High quality data allow an agency to set performance measures, prioritize programs and infrastructure funds, manage transportation operations efficiently and effectively, and eventually evaluate the long-term trends of walking and bicycling. Count, or volume, data provide the foundation for measuring nonmotorized travel and monitoring trends of a facility or network. They put crash data in context to better understand the exposure to risk and can be used to help estimate social, economic, and health impacts of walking and biking. When used with geospatial data inventories of facilities, volume data can help explain where people are walking and bicycling.

Counts can be collected manually or through automated counters. Permanent automated counters are essential to understand changes over time. Short duration counts help inform spatial variations in walking and bicycling across a network. When used together, short duration and permanent continuous counts describe how travel varies over time and space throughout a network. The Federal Highway Administration's Traffic Monitoring Guide (TMG) includes a review of existing techniques and guidance for implementing traffic monitoring programs, including Chapter 4, that focuses on nonmotorized transportation monitoring using short duration and continuous count stations.

Resources

Bicycle and Pedestrian Count Programs: Summary of Practice and Key Resources provides a concise summary for implementing, expanding, or maintaining a count program.

Guidebook on Pedestrian and Bicycle Volume Data Collection (NCHRP Report 797) and associated update report (Methods and Technologies for Pedestrian and Bicycle Volume Data Collection: Phase 2) give a comprehensive introduction to nonmotorized counting.

Guide for Scalable Risk Assessment Methods for Pedestrians and Bicyclists provides a recent summary of methods for estimating bicycling and walking.

Bike-Ped PORTAL archives automated and manual nonmotorized counts from across the United States and allows others to upload, view, and download data.

Exploring Pedestrian Counting Procedures recommends strategies for accurate, timely and feasible measurement of pedestrian travel.

Coding Nonmotorized Station Location Information in the 2016 TMG Format offers detailed assistance and explanation for how jurisdictions can get count data to conform with the TMG format.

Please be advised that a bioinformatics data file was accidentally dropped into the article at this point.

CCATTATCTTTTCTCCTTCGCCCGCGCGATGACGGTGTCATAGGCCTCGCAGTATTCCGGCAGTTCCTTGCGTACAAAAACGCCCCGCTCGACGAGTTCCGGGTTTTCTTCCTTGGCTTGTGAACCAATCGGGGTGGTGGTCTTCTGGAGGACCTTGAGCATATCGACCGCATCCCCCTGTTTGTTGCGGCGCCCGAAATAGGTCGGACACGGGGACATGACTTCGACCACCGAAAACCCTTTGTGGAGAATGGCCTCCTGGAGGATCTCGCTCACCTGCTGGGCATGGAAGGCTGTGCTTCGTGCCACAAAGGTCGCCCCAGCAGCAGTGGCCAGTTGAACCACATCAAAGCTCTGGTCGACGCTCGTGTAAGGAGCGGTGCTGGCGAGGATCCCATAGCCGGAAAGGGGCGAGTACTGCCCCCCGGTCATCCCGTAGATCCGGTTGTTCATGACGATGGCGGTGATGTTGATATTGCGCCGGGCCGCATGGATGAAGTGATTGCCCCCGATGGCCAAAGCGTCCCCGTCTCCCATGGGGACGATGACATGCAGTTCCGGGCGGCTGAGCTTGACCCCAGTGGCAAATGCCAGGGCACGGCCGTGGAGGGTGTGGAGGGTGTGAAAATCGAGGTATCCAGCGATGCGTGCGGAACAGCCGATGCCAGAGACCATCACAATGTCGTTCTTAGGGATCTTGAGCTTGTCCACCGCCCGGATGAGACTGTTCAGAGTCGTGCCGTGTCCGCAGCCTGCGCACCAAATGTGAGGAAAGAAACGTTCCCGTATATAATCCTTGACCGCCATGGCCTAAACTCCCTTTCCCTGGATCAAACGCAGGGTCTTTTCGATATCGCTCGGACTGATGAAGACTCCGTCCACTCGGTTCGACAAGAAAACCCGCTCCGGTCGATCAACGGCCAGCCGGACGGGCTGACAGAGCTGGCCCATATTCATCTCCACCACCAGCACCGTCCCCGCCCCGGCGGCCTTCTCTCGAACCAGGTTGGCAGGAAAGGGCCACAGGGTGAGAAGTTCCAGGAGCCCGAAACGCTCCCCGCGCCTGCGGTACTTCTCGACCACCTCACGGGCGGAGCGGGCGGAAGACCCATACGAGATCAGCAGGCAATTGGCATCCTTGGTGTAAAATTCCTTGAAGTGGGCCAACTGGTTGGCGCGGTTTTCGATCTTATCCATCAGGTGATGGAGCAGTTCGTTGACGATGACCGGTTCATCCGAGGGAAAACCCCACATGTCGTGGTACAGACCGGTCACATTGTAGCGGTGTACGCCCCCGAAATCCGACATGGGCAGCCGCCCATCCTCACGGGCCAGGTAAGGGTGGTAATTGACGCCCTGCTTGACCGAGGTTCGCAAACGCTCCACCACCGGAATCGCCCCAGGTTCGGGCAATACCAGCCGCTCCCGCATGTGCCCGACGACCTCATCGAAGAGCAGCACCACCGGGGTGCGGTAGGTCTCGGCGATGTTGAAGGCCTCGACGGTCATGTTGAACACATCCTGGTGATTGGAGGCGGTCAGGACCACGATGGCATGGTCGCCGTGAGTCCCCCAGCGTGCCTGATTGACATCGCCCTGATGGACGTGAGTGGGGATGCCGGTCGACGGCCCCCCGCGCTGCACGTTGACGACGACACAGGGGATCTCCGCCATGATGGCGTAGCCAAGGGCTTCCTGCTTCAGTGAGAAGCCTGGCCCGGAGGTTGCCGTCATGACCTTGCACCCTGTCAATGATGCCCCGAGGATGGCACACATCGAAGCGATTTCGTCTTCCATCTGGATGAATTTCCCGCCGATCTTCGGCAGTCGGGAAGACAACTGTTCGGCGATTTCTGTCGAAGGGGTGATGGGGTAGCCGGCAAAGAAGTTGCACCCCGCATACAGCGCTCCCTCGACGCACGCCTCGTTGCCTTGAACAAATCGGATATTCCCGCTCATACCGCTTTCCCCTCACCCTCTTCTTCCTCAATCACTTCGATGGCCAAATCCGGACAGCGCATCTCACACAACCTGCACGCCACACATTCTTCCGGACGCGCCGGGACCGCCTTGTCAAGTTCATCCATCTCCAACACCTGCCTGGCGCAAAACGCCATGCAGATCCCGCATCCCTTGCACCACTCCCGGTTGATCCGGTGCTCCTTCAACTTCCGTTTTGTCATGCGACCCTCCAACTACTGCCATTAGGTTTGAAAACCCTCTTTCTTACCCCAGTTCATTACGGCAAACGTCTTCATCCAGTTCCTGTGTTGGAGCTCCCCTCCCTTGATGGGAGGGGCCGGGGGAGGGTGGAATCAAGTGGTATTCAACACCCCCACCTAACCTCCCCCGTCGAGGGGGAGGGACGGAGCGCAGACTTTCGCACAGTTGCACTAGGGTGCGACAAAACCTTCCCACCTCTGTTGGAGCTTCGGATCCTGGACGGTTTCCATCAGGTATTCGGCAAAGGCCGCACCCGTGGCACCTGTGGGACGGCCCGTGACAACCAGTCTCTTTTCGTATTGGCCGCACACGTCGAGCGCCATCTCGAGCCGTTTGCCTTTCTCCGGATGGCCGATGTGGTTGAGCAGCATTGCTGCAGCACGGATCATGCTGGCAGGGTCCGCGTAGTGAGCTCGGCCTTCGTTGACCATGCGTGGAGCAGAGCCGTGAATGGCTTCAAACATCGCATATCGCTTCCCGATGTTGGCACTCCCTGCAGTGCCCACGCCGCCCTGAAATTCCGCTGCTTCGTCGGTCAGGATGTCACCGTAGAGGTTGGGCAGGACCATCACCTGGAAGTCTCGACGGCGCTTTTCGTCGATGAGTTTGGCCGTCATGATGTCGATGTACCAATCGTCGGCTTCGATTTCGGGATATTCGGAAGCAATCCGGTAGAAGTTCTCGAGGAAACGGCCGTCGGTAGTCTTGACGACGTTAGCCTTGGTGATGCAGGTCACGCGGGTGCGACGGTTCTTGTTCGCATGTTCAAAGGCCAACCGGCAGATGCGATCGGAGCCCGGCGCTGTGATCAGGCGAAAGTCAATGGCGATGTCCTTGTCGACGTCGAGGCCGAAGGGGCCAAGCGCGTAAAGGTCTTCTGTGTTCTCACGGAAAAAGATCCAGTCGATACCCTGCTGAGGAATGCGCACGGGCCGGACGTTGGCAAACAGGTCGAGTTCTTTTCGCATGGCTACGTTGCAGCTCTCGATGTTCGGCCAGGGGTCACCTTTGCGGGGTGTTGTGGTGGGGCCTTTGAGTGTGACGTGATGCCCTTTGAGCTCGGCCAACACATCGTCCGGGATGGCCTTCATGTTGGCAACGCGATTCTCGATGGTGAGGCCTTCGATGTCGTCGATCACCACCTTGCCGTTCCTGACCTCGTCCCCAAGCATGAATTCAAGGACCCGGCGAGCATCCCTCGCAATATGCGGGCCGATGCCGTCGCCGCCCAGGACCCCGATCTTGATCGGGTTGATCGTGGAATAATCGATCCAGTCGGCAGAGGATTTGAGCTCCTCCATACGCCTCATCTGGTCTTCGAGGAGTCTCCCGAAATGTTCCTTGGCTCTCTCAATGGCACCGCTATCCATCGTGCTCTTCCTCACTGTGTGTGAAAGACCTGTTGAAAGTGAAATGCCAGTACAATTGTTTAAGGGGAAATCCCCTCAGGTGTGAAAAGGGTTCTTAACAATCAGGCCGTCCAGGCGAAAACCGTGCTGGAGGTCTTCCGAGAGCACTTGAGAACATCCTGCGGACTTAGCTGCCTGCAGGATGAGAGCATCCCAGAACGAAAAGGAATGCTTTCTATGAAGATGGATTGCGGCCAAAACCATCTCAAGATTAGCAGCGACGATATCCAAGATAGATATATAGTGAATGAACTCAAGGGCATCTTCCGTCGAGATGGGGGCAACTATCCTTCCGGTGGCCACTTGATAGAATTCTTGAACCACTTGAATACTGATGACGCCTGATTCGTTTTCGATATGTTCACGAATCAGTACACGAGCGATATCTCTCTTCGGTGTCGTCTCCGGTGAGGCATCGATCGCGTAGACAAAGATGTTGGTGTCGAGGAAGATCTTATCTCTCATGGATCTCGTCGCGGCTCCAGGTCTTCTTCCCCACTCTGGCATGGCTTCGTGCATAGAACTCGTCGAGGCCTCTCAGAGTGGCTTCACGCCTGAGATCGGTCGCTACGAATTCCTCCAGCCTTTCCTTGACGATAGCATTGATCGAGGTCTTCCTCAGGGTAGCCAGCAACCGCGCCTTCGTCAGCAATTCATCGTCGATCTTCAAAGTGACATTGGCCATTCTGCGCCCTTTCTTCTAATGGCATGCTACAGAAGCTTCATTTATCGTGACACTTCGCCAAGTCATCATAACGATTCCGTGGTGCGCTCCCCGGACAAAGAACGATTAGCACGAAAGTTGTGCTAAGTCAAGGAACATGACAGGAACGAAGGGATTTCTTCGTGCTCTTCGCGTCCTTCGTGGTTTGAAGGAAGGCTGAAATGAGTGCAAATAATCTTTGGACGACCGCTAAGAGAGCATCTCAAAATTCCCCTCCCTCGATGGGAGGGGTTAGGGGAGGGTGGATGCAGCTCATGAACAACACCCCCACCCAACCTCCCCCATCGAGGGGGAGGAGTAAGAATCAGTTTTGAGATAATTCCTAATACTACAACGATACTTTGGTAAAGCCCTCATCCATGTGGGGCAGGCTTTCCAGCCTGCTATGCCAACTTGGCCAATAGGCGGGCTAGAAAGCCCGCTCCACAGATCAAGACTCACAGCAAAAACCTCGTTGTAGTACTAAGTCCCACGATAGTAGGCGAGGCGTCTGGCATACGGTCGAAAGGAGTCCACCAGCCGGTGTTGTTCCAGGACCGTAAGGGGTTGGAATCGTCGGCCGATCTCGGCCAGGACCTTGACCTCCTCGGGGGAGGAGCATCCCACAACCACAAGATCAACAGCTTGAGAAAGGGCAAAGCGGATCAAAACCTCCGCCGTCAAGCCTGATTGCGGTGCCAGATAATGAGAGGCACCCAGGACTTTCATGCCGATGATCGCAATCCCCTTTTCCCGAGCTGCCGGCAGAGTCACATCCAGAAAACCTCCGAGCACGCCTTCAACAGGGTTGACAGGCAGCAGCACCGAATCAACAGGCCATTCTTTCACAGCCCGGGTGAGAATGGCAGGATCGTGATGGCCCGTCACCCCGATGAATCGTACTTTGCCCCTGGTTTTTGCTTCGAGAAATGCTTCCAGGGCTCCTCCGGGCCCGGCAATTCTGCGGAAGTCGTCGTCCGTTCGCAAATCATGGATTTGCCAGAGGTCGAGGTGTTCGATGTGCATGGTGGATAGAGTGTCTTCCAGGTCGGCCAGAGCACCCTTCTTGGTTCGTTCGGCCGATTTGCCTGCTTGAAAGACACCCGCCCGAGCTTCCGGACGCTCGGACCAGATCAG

National Bicycle and Pedestrian Documentation Project was the first standardized protocol.

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Examples

Delaware Valley Regional Planning Commission offers a publicly available database to store, analyze, and share results from their permanent and short duration automated counters.

Bicycle and Pedestrian Count Technology Deployment Pilot Program showcases a research effort that identified organizational and technical capacity needs at MPOs and targeted resources and transfer lessons to increase the establishment and operations of counting programs.

Minnesota Pedestrian and Bicyclist Counting Program loans out portable counters for collecting local and regional data that is shared with the state, who also manages a set of continuous counters across the state.

North Carolina Nonmotorized Volume Data Program relies on partnerships between the state and local agencies to install continuous count equipment and uses a university to monitor, manage, and analyze the data.

Collecting Network-wide Bicycle and Pedestrian Data: A Guidebook for When and Where to Count provides specific guidance for communities interested in starting or improving a manual pedestrian and bicycle count program in Washington State and beyond.

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